Simon Willison’s Weblog

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Recent entries

Animated choropleth of vaccinations by US county six days ago

Last week I mentioned that I’ve recently started scraping and storing the CDC’s per-county vaccination numbers in my cdc-vaccination-history GitHub repository. This week I used an Observable notebook and d3’s TopoJSON support to render those numbers on an animated choropleth map.

Animated map of choropleth county vaccinations

The full code is available at

From scraper to Datasette

My scraper for this data is a single line in a GitHub Actions workflow:

curl \
  | jq . > counties.json

I pipe the data through jq to pretty-print it, just to get nicer diffs.

My script then iterates over the accumulated git history of that counties.json file and uses sqlite-utils to build a SQLite table:

for i, (when, hash, content) in enumerate(
    iterate_file_versions(".", ("counties.json",))
        counties = json.loads(
    except ValueError:
        # Bad JSON
    for county in counties:
        id = county["FIPS"] + "-" + county["Date"]
            dict(county, id=id), pk="id",
            alter=True, replace=True

The resulting table can be seen at cdc/daily_reports_counties.

From Datasette to Observable

Observable notebooks are my absolute favourite tool for prototyping new visualizations. There are examples of pretty much anything you could possibly want to create, and the Observable ecosystem actively encourages forking and sharing new patterns.

Loading data from Datasette into Observable is easy, using Datasette’s various HTTP APIs. For this visualization I needed to pull two separate things from Datasette.

Firstly, for any given date I need the full per-county vaccination data. Here’s the full table filtered for April 2nd for example.

Since that’s 3,221 rows Datasette’s JSON export would need to be paginated... but Datasette’s CSV export can stream all 3,000+ rows in a single request. So I’m using that, fetched using the d3.csv() function:

county_data = await d3.csv(

In order to animate the different dates, I need a list of available dates. I can get those with a SQL query:

select distinct Date
from daily_reports_counties
order by Date

Datasette’s JSON API has a ?_shape=arrayfirst option which will return a single JSON array of the first values in each row, which means I can do this:

And get back just the dates as an array:


Mike Bostock has a handy Scrubber implementation which can provide a slider with the ability to play and stop iterating through values. In the notebook that can be used like so:

viewof county_date = Scrubber(county_dates, {
  delay: 500,
  autoplay: false

county_dates = (await fetch(

import { Scrubber } from "@mbostock/scrubber"

Drawing the map

The map itself is rendered using TopoJSON, an extension to GeoJSON that efficiently encodes topology.

Consider the map of 3,200 counties in the USA: since counties border each other, most of those border polygons end up duplicating each other to a certain extent.

TopoJSON only stores each shared boundary once, but still knows how they relate to each other which means the data can be used to draw shapes filled with colours.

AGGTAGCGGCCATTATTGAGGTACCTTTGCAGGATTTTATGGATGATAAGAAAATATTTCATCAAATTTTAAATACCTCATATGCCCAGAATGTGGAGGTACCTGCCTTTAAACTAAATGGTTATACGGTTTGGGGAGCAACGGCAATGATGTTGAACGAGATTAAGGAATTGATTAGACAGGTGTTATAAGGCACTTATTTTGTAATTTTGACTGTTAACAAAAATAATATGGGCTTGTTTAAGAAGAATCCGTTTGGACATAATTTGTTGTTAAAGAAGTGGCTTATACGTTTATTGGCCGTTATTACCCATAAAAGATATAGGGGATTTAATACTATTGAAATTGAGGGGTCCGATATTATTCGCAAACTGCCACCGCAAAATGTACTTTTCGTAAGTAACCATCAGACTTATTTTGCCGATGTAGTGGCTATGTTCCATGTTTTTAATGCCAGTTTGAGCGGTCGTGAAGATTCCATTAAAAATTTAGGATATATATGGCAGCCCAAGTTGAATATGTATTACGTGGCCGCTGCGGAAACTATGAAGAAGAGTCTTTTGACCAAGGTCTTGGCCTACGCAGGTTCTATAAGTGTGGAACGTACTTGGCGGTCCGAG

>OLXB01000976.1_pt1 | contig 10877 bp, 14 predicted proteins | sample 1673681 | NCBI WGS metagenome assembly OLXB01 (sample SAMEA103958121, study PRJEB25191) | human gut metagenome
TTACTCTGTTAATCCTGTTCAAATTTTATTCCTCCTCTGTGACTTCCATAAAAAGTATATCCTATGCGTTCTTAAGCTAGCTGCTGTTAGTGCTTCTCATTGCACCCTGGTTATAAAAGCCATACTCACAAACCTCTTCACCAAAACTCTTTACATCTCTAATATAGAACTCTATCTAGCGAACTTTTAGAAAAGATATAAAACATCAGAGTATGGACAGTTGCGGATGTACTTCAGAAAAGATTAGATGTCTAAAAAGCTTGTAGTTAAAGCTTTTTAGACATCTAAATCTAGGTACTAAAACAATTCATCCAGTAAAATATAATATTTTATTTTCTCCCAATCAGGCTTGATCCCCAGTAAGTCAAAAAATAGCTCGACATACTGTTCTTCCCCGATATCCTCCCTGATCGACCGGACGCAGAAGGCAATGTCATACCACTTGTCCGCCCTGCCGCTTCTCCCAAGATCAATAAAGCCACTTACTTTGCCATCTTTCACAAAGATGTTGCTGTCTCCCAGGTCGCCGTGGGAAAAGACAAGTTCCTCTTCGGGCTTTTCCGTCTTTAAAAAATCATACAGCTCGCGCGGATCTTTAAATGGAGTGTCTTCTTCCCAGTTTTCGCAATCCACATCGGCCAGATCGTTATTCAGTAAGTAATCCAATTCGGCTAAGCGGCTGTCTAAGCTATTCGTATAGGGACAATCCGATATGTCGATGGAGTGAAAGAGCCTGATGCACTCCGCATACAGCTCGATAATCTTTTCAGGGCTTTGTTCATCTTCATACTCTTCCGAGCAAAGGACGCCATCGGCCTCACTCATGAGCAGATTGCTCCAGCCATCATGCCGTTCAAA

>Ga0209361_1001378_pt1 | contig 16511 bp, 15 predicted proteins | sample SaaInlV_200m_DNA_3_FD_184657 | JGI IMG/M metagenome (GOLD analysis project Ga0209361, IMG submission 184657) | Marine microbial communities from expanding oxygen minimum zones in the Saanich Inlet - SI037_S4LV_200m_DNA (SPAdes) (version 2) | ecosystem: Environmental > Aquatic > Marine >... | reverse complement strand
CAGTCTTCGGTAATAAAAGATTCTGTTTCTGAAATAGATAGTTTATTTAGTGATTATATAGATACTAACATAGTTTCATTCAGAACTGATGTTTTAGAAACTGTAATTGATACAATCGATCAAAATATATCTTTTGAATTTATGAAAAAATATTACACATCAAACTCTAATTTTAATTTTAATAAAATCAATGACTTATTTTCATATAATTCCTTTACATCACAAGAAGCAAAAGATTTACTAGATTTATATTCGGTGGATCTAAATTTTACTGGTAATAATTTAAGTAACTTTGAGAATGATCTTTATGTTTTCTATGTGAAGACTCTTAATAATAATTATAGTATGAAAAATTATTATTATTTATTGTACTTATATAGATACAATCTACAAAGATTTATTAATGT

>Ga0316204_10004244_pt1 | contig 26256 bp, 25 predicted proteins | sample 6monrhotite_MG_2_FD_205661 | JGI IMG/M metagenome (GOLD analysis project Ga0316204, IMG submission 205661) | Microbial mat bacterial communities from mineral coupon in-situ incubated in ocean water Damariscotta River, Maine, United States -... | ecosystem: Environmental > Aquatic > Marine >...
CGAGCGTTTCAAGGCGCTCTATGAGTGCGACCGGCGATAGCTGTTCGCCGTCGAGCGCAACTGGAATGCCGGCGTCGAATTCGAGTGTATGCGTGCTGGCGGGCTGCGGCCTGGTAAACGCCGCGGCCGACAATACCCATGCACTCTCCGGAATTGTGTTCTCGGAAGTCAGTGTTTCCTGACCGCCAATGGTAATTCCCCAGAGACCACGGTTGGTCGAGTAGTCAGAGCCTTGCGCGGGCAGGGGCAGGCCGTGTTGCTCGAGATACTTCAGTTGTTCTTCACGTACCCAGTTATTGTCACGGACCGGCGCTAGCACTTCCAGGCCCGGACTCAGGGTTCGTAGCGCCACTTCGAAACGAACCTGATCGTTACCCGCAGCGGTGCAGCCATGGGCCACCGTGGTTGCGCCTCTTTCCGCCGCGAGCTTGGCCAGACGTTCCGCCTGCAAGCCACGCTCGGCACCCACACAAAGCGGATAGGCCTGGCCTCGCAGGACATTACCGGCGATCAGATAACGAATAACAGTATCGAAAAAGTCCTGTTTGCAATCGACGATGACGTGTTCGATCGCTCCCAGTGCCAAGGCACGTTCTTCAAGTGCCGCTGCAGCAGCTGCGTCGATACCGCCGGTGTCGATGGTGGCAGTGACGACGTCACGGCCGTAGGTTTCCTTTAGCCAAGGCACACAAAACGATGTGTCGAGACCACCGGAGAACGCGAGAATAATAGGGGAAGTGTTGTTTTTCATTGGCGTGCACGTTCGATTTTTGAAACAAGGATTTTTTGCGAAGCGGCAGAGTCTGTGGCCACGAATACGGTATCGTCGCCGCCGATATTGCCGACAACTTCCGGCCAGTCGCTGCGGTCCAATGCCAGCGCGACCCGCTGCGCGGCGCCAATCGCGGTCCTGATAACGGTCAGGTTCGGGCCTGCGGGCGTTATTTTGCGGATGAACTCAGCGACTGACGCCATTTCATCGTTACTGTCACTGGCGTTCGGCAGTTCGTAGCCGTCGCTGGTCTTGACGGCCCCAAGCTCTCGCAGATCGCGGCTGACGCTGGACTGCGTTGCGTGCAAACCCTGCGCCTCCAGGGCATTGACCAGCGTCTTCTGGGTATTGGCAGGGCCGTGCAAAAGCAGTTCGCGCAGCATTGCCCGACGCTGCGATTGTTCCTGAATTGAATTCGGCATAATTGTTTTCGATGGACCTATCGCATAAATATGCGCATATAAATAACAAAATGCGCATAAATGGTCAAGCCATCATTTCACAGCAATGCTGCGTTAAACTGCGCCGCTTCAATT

I’m using the TopoJSON file built and published with d3. Here’s my JavaScript for rendering that into an SVG map:

  const svg = d3
    .attr("viewBox", [0, 0, width, 700])
    .style("width", "100%")
    .style("height", "auto");

      topojson.feature(topojson_data, topojson_data.objects.counties).features
    .attr("fill", function(d) {
      if (!county_data[]) {
        return 'white';
      let v = county_data[].Series_Complete_65PlusPop_Pct;
      return d3.interpolate("white", "green")(v / 100);
    .attr("d", path)
    .append("title") // Tooltip
    .text(function(d) {
      if (!county_data[]) {
        return '';
      return `${
      }% of the 65+ population in ${county_data[].County}, ${county_data[].StateAbbr.trim()} have had the complete vaccination`;
  return svg.node();

Next step: a plugin

Now that I have a working map, my next goal is to package this up as a Datasette plugin. I’m hoping to create a generic choropleth plugin which bundles TopoJSON for some common maps—probably world countries, US states and US counties to start off with—but also allows custom maps to be supported as easily as possible.

Datasette 0.56

Also this week, I shipped Datasette 0.56. It’s a relatively small release—mostly documentation improvements and bug fixes, but I’ve alse bundled SpatiaLite 5 with the official Datasette Docker image.

TIL this week

Releases this week

Weeknotes: SpatiaLite 5, Datasette on Azure, more CDC vaccination history 13 days ago

This week I got SpatiaLite 5 working in the Datasette Docker image, improved the CDC vaccination history git scraper, figured out Datasette on Azure and we closed on a new home!

SpatiaLite 5 for Datasette

SpatiaLite 5 came out earlier this year with a bunch of exciting improvements, most notably an implementation of KNN (K-nearest neighbours)—a way to efficiently answer the question “what are the 10 closest rows to this latitude/longitude point”.

I love building X near me websites so I expect I’ll be using this a lot in the future.

I spent a bunch of time this week figuring out how best to install it into a Docker container for use with Datasette. I finally cracked it in issue 1249 and the Dockerfile in the Datasette repository now builds with the SpatiaLite 5.0 extension, using a pattern I figured out for installing Debian unstable packages into a Debian stable base container.

When Datasette 0.56 is released the official Datasette Docker image will bundle SpatiaLite 5.0.

CDC vaccination history in Datasette

I’m tracking the CDC’s per-state vaccination numbers in my cdc-vaccination-history repository, as described in my Git scraping lightning talk.